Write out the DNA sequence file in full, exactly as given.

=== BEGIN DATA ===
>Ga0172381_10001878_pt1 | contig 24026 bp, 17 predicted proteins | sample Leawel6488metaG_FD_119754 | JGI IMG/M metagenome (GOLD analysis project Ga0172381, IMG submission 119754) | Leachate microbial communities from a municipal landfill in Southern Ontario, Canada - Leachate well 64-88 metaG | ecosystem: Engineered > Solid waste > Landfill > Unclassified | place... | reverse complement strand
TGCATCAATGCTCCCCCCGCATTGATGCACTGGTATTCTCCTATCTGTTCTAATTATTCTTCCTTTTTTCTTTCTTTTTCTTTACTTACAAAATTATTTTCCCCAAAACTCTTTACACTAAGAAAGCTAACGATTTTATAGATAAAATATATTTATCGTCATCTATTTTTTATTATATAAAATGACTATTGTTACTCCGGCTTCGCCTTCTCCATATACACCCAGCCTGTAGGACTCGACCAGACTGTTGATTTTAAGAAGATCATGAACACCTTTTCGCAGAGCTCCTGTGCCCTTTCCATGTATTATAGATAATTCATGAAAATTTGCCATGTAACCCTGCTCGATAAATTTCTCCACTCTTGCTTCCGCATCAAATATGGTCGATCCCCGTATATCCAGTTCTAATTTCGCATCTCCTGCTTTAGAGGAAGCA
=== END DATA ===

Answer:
>Ga0172381_10001878_pt1 | contig 24026 bp, 17 predicted proteins | sample Leawel6488metaG_FD_119754 | JGI IMG/M metagenome (GOLD analysis project Ga0172381, IMG submission 119754) | Leachate microbial communities from a municipal landfill in Southern Ontario, Canada - Leachate well 64-88 metaG | ecosystem: Engineered > Solid waste > Landfill > Unclassified | place... | reverse complement strand
TGCATCAATGCTCCCCCCGCATTGATGCACTGGTATTCTCCTATCTGTTCTAATTATTCTTCCTTTTTTCTTTCTTTTTCTTTACTTACAAAATTATTTTCCCCAAAACTCTTTACACTAAGAAAGCTAACGATTTTATAGATAAAATATATTTATCGTCATCTATTTTTTATTATATAAAATGACTATTGTTACTCCGGCTTCGCCTTCTCCATATACACCCAGCCTGTAGGACTCGACCAGACTGTTGATTTTAAGAAGATCATGAACACCTTTTCGCAGAGCTCCTGTGCCCTTTCCATGTATTATAGATAATTCATGAAAATTTGCCATGTAACCCTGCTCGATAAATTTCTCCACTCTTGCTTCCGCATCAAATATGGTCGATCCCCGTATATCCAGTTCTAATTTCGCATCTCCTGCTTTAGAGGAAGCA